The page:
Coining a new vocabulary for gender equality in Pacific economies: community conversations in the Solomon Islands and Fiji (15320)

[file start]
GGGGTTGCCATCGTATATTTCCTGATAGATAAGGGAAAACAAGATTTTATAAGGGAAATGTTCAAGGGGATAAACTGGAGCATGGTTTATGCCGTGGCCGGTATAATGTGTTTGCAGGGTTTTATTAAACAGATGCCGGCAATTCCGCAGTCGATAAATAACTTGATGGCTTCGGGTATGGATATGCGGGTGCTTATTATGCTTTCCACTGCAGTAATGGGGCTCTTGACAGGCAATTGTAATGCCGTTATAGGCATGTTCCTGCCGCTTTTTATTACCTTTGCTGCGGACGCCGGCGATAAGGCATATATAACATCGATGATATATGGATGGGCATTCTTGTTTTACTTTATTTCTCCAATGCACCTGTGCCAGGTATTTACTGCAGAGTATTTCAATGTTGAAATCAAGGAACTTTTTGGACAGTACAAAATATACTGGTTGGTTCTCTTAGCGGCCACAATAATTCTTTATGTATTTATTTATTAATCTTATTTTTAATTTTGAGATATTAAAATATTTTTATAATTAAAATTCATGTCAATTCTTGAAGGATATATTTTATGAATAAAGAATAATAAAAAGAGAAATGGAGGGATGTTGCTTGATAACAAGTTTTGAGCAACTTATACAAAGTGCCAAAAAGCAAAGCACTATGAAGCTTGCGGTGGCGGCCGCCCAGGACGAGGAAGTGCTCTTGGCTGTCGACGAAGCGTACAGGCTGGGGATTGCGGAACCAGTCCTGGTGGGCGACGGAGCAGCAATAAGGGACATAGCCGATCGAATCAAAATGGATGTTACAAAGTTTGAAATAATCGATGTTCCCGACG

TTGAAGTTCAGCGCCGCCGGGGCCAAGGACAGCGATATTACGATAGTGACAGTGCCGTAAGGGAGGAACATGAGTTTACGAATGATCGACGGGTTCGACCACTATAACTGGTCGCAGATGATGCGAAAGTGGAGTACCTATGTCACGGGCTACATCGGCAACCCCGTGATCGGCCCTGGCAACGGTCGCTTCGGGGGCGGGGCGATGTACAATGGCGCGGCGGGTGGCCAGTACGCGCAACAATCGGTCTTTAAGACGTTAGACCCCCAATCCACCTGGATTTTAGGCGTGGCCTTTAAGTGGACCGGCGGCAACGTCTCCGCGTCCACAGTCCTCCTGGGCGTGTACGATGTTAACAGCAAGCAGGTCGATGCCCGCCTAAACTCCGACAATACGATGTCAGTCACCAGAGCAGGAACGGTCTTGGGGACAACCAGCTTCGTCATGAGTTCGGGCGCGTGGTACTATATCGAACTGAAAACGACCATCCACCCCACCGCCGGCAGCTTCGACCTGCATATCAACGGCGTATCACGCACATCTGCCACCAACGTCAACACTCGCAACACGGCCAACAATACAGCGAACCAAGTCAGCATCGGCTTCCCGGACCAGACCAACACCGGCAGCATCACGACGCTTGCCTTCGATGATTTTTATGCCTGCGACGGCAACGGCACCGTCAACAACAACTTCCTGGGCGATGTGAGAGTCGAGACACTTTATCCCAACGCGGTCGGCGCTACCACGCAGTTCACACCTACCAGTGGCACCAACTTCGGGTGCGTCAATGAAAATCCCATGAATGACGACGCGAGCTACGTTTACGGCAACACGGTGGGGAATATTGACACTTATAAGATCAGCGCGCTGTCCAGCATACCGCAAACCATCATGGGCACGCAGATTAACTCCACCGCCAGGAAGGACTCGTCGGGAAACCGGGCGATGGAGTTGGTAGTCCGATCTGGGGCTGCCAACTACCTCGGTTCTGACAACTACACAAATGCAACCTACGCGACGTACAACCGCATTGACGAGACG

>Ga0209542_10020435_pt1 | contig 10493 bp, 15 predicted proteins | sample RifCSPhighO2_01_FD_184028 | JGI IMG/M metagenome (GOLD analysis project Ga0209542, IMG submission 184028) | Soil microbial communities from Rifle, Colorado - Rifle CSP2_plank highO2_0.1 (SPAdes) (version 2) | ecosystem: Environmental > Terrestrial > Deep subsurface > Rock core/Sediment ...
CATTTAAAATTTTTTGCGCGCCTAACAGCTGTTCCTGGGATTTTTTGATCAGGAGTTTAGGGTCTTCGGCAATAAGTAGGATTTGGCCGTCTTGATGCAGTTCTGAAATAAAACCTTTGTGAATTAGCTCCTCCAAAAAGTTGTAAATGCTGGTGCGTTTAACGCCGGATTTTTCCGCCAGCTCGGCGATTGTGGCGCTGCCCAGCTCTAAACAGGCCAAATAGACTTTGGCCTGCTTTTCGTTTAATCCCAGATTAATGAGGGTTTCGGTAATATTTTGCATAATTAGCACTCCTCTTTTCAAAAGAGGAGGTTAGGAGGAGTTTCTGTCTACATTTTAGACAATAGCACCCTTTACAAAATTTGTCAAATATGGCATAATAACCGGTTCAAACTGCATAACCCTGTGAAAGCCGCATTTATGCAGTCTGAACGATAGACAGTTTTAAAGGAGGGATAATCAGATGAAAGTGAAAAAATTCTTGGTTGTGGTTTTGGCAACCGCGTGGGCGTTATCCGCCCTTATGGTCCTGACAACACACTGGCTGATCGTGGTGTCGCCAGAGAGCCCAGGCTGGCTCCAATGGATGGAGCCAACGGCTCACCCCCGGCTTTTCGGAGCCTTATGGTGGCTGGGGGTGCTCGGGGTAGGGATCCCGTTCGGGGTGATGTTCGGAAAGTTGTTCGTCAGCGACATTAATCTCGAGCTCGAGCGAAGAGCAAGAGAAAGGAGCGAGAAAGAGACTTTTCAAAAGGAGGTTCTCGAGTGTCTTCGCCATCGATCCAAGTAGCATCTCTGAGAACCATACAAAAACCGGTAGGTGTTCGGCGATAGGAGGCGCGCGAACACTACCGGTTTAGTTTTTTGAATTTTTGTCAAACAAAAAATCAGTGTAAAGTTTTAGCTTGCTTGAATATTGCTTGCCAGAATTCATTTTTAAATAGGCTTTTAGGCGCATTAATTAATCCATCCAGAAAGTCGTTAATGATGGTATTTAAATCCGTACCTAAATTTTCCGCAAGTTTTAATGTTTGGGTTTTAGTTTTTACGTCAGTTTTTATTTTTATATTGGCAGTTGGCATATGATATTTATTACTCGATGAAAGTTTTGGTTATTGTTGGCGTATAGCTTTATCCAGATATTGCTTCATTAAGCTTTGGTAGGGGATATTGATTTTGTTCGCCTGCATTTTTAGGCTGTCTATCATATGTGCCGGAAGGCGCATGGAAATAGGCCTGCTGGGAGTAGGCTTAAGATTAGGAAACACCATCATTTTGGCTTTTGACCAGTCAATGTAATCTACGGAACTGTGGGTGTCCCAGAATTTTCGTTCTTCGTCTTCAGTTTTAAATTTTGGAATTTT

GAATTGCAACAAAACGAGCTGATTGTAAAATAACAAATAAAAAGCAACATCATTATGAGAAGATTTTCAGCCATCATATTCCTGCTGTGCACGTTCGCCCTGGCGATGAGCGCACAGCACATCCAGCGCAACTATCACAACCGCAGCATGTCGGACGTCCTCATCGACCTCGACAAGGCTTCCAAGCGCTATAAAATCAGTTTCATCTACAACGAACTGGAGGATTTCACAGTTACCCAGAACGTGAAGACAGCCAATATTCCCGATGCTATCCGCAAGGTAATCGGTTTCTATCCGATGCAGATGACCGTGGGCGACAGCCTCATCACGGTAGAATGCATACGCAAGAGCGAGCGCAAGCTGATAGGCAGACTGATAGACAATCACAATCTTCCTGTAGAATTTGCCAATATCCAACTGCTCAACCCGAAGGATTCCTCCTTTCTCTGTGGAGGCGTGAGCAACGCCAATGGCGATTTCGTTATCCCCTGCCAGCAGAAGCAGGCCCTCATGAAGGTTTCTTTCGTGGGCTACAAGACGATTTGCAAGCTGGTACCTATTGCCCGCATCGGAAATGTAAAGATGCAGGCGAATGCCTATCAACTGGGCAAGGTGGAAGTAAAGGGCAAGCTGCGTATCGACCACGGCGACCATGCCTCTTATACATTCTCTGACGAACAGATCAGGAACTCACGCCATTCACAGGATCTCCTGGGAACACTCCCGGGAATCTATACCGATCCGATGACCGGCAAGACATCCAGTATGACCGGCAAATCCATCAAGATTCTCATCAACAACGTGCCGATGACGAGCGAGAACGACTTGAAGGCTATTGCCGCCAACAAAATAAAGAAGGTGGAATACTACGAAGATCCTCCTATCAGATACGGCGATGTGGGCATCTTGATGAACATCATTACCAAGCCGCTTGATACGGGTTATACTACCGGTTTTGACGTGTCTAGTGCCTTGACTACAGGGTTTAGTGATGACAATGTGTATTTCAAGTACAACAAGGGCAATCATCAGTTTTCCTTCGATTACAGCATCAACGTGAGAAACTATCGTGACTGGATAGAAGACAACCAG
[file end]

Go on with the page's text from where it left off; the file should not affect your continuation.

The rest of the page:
In an era when development goals are shaped around international declarations and agreements, such as the MDGs, concerns for gender equality in the Pacific have been formalised through the Pacific Leaders Gender Equality Declaration. While such agreements signal the success of a feminist agenda, scholars have pointed out that the ‘gender agenda’ is also problematic. As broad goals are defined international audit cultures require measurement of progress towards those goals. Establishing indicators to achieve this task means establishing a technology of global governance through which nations and regions around the world can be held to account for their progress towards universalist aims of gender equity. Simultaneously, work on the ground to achieve goals of gender equity requires a vernacularisation (Merry 2006): translation ‘downwards’ to tailor agendas informed by universalist conceptions of human rights to local cultural contexts, with the risks of either colonising local cultures or writing radical transformative potential out altogether. We see a parallel move at work in the way Pacific economic empowerment agendas are shaped by modernist visions of capitalist development. Drawing on our research on community based indicators of gender and economy we consider the potential of a starting point that is local/heterogeneous rather than Eurocentric/universalising. We argue that multiple governmentalities are possible and indicators need not be a tool of neoliberal governmentality but can remade for indigenous modes of social transformation. Working in conversation with communities, heterogeneous local experiences can become the foundation for an emancipatory discourse, coining a vocabulary to be translated ‘upwards’ and outwards.